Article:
RFR JDK-8179614: Test for jarsigner on verifying jars that are signed and timestamped by other JDK releases

Weijun Wang weijun.wang at oracle.com
Fri Jun 9 12:05:59 UTC 2017

The test can be more friendly with default values.

For example, in createCertificates(), you can generate certs that use 
default sigalg and keysize (i.e. without specifying -siglag and 
-keysize), and give them aliases with "default" or "null" inside.

And in jar signing when signing with one -sigalg you can also choose 
cert generated with different or default sigalgs.

BTW, I remember certain pairs of -keysize and -sigalg do not work 
together. For example, 1024 bit of DSA key cannot be used with 
SHA512withDSA signature algorithm. Have you noticed it?


On 06/09/2017 04:44 PM, sha.jiang at oracle.com wrote:
> Hi Sean and Max,
> Thanks for your comments.
> Please review the updated webrev: 
> http://cr.openjdk.java.net/~jjiang/8179614/webrev.01/
> The test has been modified significantly. The main points are:
> 1. Adds cases on EC. Now the test supports key algorithms RSA, DSA and EC.
> 2. Adds cases on SHA-512. Now the test supports digest algorithms SHA-1, 
> SHA-256 and SHA-512.
> 3. Adds cases on key size. Exactly, [384, 571] for EC, [1024, 2048] for 
> RSA and DSA.
> 4. Adds cases on default signature algorithm. Now the test report can 
> display the default algorithmat column [Signature Algorithm].
> 5. Adds property -Djava.security.egd=file:/dev/./urandom for keytool and 
> jarsigner commands.
> 6. Create a separated application, JdkUtils.java, to determine the JDK 
> build version (java.runtime.version) and check if a signature algorithm 
> is supported by a JDK.
> 7. Introduces a new property, named javaSecurityFile, for allowing users 
> to specify alternative java security properties file.
> 8. Renames report column [Cert Type] to [Certificate]. This column 
> displays the certificate identifiers, which is a combination of key 
> algorithm, digest algorithm, key size and expired mark (if any).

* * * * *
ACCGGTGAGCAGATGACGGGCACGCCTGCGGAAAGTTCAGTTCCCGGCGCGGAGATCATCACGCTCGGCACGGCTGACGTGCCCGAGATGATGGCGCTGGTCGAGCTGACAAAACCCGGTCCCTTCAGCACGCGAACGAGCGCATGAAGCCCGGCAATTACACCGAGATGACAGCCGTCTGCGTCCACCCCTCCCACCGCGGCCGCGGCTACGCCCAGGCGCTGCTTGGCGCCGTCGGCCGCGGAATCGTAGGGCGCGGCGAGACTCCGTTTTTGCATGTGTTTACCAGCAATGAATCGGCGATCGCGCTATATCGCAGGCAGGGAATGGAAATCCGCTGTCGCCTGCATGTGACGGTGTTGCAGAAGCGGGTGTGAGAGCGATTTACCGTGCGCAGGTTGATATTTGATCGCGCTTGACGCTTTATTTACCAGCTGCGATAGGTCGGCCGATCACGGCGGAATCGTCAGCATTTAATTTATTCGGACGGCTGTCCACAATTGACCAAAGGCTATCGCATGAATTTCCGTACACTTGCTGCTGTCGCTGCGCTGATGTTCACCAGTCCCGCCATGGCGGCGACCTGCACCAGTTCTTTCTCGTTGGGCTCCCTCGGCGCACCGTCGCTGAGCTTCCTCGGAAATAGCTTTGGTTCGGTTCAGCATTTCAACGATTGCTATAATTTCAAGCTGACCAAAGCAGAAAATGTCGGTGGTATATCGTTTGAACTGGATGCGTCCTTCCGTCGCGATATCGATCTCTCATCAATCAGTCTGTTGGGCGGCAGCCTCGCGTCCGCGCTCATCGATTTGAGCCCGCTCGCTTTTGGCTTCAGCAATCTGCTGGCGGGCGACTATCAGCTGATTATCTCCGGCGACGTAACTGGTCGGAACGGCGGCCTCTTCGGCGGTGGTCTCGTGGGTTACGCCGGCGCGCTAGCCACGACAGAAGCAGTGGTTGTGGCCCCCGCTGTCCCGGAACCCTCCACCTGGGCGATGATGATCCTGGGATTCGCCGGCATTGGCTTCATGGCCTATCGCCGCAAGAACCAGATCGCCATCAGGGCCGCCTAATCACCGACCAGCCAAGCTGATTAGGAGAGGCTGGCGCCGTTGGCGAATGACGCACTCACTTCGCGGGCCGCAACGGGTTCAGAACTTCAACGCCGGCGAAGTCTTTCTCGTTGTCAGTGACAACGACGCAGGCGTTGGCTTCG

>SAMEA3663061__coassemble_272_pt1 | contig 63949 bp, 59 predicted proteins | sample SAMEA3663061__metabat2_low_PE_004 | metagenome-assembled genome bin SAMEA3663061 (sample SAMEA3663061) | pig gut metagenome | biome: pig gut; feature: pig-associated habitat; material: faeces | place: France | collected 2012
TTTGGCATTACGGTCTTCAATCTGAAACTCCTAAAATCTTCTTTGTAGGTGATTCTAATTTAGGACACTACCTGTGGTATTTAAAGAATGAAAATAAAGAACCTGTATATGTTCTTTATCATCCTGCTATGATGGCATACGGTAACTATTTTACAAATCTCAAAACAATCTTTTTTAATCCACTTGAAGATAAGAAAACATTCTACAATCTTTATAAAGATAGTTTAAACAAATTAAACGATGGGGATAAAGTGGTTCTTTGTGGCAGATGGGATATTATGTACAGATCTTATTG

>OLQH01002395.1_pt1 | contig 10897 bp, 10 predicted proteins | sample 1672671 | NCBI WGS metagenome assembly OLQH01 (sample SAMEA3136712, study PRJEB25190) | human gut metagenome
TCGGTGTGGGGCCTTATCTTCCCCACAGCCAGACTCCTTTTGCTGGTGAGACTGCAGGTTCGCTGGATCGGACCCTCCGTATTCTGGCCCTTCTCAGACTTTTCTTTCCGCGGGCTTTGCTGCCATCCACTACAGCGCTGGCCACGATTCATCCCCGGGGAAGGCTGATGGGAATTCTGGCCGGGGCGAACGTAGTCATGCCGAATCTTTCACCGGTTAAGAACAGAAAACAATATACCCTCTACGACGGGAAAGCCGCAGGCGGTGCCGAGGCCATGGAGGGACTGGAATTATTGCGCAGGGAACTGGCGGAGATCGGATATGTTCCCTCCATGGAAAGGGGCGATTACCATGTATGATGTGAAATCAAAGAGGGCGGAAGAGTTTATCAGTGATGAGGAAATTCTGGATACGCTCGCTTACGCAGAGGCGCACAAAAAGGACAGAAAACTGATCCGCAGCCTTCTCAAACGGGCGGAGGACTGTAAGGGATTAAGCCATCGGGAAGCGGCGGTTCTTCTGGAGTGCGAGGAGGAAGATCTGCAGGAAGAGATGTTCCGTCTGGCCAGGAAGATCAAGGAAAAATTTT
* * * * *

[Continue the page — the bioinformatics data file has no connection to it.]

> 9. The test summary also be updated accordingly.
> Best regards,
> John Jiang
> On 07/06/2017 23:11, Sean Mullan wrote:
>> On 6/6/17 9:14 PM, sha.jiang at oracle.com wrote:
>>> Hi Sean,
>>> On 07/06/2017 04:27, Sean Mullan wrote:
>>>> Hi John,
>>>> This looks like a very useful test. I have not gone through all of 
>>>> the code, but here are a few comments for now until I have more time:
>>>> - add tests for EC keys
>>>> - add tests for SHA-512 variants of the signature algorithms
>>>> - add tests for larger key sizes (ex: 2048 for DSA/RSA)
>>>> - you can use the diamond operator <> in various places
>>>> - might be more compact if jdkList() used Files.lines() to parse the 
>>>> file into a stream then an array
>>> I did consider about the above two points. Because the test will be 
>>> backported to JDK 6, so I only used the features those supported by 
>>> JDK 6.
>>> I supposed that would make the backport easier. Does it make sense?
>> Yes, that makes sense.
>> --Sean
>>> Best regards,
>>> John Jiang
>>>> - did you consider using the jarsigner API (jdk.security.jarsigner) 
>>>> instead of the command-line? I think this would be better (if 
>>>> possible) and it would give us some more tests of that API.
>>>> --Sean
>>>> On 6/5/17 6:31 AM, sha.jiang at oracle.com wrote:
>>>>> Hi,
>>>>> Please review this manual test for checking if a jar, which is 
>>>>> signed and timestamped by a JDK build, could be verified by other 
>>>>> JDK builds.
>>>>> It also can be used to check if the default timestamp digest 
>>>>> algorithm on signing is SHA-256.
>>>>> For more details, please look through the test summary.
>>>>> Issue: https://bugs.openjdk.java.net/browse/JDK-8179614
>>>>> Webrev: http://cr.openjdk.java.net/~jjiang/8179614/webrev.00/
>>>>> Best regards,
>>>>> John Jiang

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